Primary Elections in California
In June 2010, California voters approved Proposition 14, which created a “top two” or “open” primary election system. The passage of this proposition changed how elections for state constitutional and legislative offices and U.S. congressional offices are conducted in California. These offices are now known as “voter-nominated” offices.
The change to an open primary election system does not affect how the primary elections for U.S. President or the elections for political party county central committees are conducted. However, some timing has changed: county central committee elections now coincide with presidential primary elections.
What does this mean for voters in the June 2018 primary election?
All candidates running for voter-nominated offices appear on the same ballot, regardless of the candidates’ party preferences. Any voter may vote for any candidate for these offices, regardless of the voter’s party preference. All voters in a jurisdiction will receive the same ballot; there will not be party-specific ballots.
The voter-nominated offices on the June ballot are:
• Lieutenant Governor
• Secretary of State
• Attorney General
• Insurance Commissioner
• Board of Equalization Member
• United States Senate
• United States Representative
• State Senator (in some districts, but not San Francisco)
• State Assembly Member
The two candidates who receive the most votes in each of these contests advance to the general election in November. These two candidates can be from the same political party. Even if one candidate receives a majority of the votes cast in the primary election, the top two candidates will both advance to the general election.
The Superintendent of Public Instruction contest also appears on the June ballot. This is a nonpartisan office. Voters can vote for any candidate for nonpartisan offices.
County central committee contests do not appear on the ballot for the June 2018 election. Voters will elect members of the county central committees at the next presidential primary in March 2020.
What does “party preference” mean?
“Party preference” refers to the political party with which the candidate or the voter is registered.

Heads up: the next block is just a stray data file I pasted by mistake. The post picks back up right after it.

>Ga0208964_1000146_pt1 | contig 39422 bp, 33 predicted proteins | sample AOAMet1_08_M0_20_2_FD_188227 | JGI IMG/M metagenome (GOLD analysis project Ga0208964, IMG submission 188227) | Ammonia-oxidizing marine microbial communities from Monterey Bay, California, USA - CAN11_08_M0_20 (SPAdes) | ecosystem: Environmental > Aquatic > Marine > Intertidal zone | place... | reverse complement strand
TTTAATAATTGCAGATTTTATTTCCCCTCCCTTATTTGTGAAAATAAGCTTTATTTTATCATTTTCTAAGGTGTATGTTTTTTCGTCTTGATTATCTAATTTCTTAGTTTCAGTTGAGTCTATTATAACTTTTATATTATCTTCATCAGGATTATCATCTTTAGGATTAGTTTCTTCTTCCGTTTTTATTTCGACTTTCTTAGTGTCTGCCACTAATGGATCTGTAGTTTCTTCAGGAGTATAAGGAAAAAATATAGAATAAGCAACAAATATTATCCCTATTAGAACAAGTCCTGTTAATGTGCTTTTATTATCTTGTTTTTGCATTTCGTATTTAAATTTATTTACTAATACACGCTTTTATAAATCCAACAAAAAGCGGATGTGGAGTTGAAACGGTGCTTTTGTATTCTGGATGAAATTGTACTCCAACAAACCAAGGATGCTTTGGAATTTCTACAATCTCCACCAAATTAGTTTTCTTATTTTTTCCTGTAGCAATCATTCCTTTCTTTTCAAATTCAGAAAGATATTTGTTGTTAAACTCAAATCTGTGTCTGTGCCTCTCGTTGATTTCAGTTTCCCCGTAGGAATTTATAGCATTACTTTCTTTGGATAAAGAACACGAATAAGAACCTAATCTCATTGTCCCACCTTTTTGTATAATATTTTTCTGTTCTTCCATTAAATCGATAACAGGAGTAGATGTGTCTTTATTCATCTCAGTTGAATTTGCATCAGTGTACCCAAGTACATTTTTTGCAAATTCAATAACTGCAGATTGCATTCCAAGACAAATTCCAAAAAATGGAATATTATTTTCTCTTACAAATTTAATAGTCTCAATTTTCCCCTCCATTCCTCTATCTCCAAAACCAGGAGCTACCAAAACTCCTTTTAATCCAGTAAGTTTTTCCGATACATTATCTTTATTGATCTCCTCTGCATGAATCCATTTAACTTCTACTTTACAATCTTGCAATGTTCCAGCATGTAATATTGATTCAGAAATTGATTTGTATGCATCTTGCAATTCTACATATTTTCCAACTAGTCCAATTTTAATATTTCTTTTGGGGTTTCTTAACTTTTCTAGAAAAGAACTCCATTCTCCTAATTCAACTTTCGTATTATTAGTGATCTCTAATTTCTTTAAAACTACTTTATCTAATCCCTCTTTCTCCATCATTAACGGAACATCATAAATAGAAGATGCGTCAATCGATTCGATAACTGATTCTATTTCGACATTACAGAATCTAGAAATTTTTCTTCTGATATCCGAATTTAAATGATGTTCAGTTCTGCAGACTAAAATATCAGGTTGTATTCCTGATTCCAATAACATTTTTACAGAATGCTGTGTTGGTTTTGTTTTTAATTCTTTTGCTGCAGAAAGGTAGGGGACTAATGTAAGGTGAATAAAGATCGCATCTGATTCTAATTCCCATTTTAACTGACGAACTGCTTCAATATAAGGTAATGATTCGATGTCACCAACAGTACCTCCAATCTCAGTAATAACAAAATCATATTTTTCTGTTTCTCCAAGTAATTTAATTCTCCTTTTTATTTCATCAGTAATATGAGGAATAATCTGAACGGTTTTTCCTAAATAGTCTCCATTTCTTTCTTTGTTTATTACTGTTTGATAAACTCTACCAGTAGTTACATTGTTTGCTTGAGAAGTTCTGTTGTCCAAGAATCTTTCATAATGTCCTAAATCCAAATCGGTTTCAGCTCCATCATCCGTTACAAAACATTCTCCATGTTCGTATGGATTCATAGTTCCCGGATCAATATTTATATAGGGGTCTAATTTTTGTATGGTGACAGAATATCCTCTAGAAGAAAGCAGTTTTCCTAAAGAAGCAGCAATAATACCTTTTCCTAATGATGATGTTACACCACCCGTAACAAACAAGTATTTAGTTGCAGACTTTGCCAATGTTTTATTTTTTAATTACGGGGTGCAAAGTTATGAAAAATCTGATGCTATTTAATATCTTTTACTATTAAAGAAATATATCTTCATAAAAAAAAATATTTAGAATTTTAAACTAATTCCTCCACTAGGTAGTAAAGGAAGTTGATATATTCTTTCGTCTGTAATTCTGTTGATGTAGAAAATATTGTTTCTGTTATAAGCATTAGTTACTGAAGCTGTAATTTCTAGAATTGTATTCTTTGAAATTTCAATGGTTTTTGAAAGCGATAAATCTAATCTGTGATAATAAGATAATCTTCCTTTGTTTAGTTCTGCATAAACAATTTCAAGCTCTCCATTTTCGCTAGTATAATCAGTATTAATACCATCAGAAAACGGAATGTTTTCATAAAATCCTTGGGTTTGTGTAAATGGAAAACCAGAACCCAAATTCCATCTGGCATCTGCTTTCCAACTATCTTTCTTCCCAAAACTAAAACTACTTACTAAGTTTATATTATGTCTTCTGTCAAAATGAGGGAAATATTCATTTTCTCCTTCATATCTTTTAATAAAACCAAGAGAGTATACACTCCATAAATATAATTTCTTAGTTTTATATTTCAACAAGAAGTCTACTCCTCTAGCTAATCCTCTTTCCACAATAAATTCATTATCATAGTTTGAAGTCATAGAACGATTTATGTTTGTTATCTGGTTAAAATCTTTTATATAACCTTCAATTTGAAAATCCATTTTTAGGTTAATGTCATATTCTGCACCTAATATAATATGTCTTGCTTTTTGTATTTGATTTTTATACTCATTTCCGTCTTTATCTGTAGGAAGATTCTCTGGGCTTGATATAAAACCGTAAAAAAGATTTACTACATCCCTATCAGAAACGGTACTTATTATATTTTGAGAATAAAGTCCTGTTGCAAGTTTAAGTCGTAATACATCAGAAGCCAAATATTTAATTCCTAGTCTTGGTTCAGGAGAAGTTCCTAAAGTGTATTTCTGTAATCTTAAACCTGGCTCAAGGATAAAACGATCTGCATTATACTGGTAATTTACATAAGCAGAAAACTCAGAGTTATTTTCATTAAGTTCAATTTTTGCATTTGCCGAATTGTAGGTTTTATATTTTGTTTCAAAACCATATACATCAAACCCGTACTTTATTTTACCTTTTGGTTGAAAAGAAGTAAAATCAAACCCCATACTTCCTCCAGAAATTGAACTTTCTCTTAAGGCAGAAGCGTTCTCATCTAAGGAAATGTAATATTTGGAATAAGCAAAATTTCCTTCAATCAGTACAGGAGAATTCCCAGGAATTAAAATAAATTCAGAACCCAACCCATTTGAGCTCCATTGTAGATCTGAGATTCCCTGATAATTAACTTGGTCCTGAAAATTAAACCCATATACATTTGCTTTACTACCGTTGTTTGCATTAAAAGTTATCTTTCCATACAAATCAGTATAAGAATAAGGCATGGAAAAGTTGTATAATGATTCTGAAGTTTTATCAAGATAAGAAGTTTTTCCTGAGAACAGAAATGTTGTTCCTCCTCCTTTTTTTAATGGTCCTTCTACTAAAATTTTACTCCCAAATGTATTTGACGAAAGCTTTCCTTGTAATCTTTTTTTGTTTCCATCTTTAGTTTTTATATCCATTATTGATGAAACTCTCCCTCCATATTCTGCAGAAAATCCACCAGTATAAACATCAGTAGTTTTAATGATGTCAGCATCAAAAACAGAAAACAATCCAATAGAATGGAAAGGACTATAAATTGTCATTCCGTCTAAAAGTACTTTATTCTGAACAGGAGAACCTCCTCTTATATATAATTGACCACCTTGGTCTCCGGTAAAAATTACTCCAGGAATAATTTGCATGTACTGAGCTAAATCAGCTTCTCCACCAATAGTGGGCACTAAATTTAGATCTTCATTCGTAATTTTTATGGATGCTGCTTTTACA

Under the open primary election system, if a candidate for a voter-nominated office has a preference for a qualified political party, the party is printed by the candidate’s name on the ballot. If a candidate does not have a preference for a qualified political party, “Party Preference: None” is printed by the candidate’s name.
The candidate’s party preference does not imply that the candidate is endorsed by that party. Political parties may endorse candidates; any party endorsements received by the Department of Elections by the submission deadline are listed here.
The party preference, if any, of a candidate for a nonpartisan office does not appear on the ballot.
How can I find out with which party I am registered?
• Go to sfelections.org/reglookup, or
• Call (415) 554-4375.
What ballot will I receive?
Because there are no party-specific ballots for this primary election, you and all voters in your voting precinct will receive the same ballot. Your sample ballot may be found here.
How can I change my party preference?
To change your party preference, complete and submit a voter registration card. You have several options:
• Register online at sfelections.org/tools/reglookup.
• Request that a registration card be mailed to you by contacting the Department of Elections through sfelections.org or calling (415) 554-4375, or
• Fill out a registration card in person at the Department of Elections in City Hall, Room 48.
Where can I find more information about the primary election?
For more information about the primary election, go to sfelections.org or the “Elections” page on the California Secretary of State’s website, sos.ca.gov.